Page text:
Former Indian Air Force Chief Formally Charged in AgustaWestland Chopper Bribery Case
Our Bureau
08:37 AM, September 2, 2017
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India’s Central Bureau of Investigation (CBI) on Friday filed charges against former Indian Air Force chief SP Tyagi and nine others in the AgustaWestland VVIP helicopter bribery case.

He was earlier arrested in connection with this case last year and granted bail.

Besides 71-year-old Tyagi, the CBI has named nine others, including his cousin Sanjeev, retired Vice-Chief of Air Staff Air Marshal JS Gujral, advocate Gautam Khaitan and Michel James, the alleged UK based middleman in the Rs 3,600-crore (US$550 million) deal for 12 VVIP helicopters signed in 2010.

The scandal broke out in Italy in 2013 and a CBI probe was ordered here following allegations that more than Rs 360 crore ($55 million) were paid as bribe to Indian officials and international middlemen, Pioneer newspaper reported.

The contract was later cancelled for breach of pre-contract integrity pact which bars commissions, bribes or middlemen. The helicopters are manufactured by AgustaWestland, a UK-based subsidiary of Italian conglomerate Finmeccanica. AgustaWestland had delivered three helicopters to the IAF before the contract was cancelled which are lying unused in Delhi.

The Indian Government recovered more than Rs 2,000 crore which was the entire amount paid as per the contract terms if the integrity pact was breached.

The chargesheet on Friday was filed before Special CBI Judge Arvind Kumar in Delhi and the court fixed September 6 for arguments, when the CBI is likely to file more documents and annexures.

The CBI has booked all the accused under the provisions of the IPC relating to cheating and criminal conspiracy and the Prevention of Corruption Act.

Others named in the chargesheet include alleged European middlemen in the deal, Carlo Gerosa and Guido Haschke. The FIR also names former AgustaWestland CEO Bruno Spagnolini, former Finmeccanica Chairman Giuseppe Orsi and the Anglo-Italian company, AgustaWestland, as accused in the case.

The investigating agency alleged that during his tenure as IAF chief from 2004 to 2007, Tyagi and, with his approval the IAF, conceded to reduce the service ceiling for VVIP helicopters from 6,000 metres to 4,500 metres as mandatory. Security agencies and the IAF had earlier opposed lowering the ceiling on the grounds of security constraints and other reasons.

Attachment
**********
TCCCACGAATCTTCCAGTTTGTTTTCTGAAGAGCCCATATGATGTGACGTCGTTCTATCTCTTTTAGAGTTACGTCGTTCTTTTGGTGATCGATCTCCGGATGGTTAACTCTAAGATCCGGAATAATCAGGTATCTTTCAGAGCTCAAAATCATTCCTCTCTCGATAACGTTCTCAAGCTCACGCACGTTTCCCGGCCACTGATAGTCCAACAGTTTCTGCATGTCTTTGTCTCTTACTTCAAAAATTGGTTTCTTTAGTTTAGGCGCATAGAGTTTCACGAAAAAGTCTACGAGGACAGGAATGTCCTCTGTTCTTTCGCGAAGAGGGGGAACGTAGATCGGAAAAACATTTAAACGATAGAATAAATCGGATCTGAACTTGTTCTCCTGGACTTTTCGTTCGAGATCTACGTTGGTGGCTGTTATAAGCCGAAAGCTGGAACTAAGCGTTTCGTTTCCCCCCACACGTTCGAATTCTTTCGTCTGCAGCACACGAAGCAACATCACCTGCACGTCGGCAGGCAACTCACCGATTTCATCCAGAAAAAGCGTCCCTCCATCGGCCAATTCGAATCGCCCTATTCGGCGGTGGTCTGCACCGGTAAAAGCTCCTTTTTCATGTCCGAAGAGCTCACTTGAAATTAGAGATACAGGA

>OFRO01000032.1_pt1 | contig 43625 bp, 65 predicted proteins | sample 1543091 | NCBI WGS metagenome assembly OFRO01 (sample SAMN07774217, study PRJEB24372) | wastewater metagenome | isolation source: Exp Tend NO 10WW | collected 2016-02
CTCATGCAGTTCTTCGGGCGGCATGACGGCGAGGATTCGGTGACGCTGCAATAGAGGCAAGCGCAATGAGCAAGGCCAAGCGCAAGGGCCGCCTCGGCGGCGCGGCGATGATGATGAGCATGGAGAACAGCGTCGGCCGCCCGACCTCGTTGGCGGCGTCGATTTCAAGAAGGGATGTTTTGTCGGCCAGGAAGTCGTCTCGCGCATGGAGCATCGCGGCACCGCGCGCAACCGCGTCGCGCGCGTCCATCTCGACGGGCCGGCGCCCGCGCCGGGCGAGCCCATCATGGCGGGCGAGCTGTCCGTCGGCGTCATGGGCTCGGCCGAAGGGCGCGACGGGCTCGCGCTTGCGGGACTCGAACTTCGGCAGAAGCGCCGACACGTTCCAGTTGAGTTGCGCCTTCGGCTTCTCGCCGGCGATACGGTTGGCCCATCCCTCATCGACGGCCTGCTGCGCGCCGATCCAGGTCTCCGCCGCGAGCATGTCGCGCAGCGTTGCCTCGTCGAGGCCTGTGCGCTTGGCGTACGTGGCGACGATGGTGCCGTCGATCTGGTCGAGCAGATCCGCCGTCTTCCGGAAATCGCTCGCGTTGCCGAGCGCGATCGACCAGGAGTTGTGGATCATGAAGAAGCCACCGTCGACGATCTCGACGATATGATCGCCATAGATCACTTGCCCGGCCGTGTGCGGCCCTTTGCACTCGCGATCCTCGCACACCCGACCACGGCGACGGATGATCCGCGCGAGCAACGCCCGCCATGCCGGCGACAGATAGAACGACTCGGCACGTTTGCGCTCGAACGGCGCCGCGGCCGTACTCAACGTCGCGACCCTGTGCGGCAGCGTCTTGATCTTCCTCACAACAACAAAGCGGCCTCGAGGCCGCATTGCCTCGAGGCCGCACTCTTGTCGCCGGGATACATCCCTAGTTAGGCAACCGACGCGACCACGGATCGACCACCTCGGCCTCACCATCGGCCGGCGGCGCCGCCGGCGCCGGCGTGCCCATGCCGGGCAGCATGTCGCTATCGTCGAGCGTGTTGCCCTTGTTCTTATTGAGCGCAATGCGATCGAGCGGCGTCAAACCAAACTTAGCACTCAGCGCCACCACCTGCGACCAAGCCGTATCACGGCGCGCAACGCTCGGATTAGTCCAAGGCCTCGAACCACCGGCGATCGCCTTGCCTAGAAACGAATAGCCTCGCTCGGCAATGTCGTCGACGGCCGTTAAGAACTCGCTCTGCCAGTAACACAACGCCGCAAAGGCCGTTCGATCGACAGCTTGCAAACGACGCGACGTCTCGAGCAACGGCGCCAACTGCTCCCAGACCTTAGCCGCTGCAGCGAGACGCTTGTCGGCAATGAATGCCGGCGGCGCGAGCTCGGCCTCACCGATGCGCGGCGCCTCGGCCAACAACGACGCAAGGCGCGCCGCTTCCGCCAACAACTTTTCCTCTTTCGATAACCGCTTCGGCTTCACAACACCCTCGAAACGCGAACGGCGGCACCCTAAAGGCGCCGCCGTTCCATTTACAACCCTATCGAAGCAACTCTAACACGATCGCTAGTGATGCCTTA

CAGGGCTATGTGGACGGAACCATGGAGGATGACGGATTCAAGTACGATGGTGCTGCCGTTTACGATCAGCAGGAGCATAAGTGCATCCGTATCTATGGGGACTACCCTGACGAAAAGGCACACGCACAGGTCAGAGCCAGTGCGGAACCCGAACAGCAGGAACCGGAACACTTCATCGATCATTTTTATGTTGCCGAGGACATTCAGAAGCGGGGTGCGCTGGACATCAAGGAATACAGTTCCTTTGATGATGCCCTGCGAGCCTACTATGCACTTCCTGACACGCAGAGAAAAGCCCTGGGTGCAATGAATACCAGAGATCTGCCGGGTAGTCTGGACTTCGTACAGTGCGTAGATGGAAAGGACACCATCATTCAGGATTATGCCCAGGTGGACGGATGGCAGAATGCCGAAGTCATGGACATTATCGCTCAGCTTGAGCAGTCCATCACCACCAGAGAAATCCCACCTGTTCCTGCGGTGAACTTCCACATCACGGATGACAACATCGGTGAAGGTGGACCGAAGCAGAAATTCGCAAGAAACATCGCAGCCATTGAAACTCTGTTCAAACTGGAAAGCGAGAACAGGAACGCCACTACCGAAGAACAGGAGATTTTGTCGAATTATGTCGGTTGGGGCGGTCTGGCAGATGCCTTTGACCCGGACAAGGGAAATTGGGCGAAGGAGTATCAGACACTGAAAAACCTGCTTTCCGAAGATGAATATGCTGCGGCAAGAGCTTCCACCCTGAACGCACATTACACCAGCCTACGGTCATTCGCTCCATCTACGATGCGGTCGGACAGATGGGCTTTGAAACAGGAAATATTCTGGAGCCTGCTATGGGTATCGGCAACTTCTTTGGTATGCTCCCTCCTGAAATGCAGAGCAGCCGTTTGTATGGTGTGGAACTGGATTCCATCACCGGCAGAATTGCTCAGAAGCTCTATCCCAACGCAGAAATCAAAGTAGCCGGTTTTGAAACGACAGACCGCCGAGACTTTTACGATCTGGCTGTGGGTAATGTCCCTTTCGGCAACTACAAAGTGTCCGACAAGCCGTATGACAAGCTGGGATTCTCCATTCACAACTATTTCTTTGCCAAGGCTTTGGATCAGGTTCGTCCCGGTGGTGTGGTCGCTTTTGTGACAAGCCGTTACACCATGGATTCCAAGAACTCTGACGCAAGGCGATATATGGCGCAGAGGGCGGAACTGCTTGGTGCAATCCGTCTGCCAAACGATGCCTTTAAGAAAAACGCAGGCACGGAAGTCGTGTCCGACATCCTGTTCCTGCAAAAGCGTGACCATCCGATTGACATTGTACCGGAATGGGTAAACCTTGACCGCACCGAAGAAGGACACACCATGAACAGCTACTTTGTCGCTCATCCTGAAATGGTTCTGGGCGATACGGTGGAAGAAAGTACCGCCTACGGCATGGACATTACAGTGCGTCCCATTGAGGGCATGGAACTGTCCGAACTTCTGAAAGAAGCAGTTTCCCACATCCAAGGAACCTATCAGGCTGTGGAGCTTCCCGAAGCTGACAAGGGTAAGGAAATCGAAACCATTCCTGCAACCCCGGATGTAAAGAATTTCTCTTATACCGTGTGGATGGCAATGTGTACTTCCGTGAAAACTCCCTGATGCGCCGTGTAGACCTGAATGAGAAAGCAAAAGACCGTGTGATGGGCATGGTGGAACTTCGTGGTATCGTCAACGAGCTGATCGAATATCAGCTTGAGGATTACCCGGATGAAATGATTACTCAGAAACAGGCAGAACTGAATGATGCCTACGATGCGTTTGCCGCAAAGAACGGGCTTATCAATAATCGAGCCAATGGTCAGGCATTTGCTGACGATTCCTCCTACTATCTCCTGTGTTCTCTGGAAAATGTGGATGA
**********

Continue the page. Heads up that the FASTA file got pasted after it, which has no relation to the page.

The CBI has claimed that the reduction of the service ceiling, or the maximum height at which a helicopter can perform normally, allowed AgustaWestland to come into the fray as, otherwise, its helicopters were not qualified for submission of the bids.

It also alleged that AgustaWestland had managed to introduce a comparative flight trial with non-functional engines and eventually succeeded in getting the contract for supply of 12 AW-101 VVIP helicopters from the Defence Ministry, mainly due to softening of the IAF on the service ceiling issue after Tyagi took over as its chief. The agency has alleged that there was an estimated loss of Euros 398.21 million (approximately Rs 2,666 crore) to the exchequer in the deal for supply of VVIP helicopters worth Euros 556.262 million.

The CBI, in its chargesheet, has informed the court that it has been able to establish a money trail worth Euro 62 million (Rs 415.40 crore) from countries like Mauritius, Singapore, the UAE, Tunisia, the UK and the British Virgin Island.

It has alleged that the illegal gratification was brought into India under the guise of several consultant contracts of the European company with a group of shell companies created by Khaitan. The contracts were only “subterfuge” and a mere mode to transfer the illegal gratification for payment to the public servants, the CBI claimed in its chargesheet.

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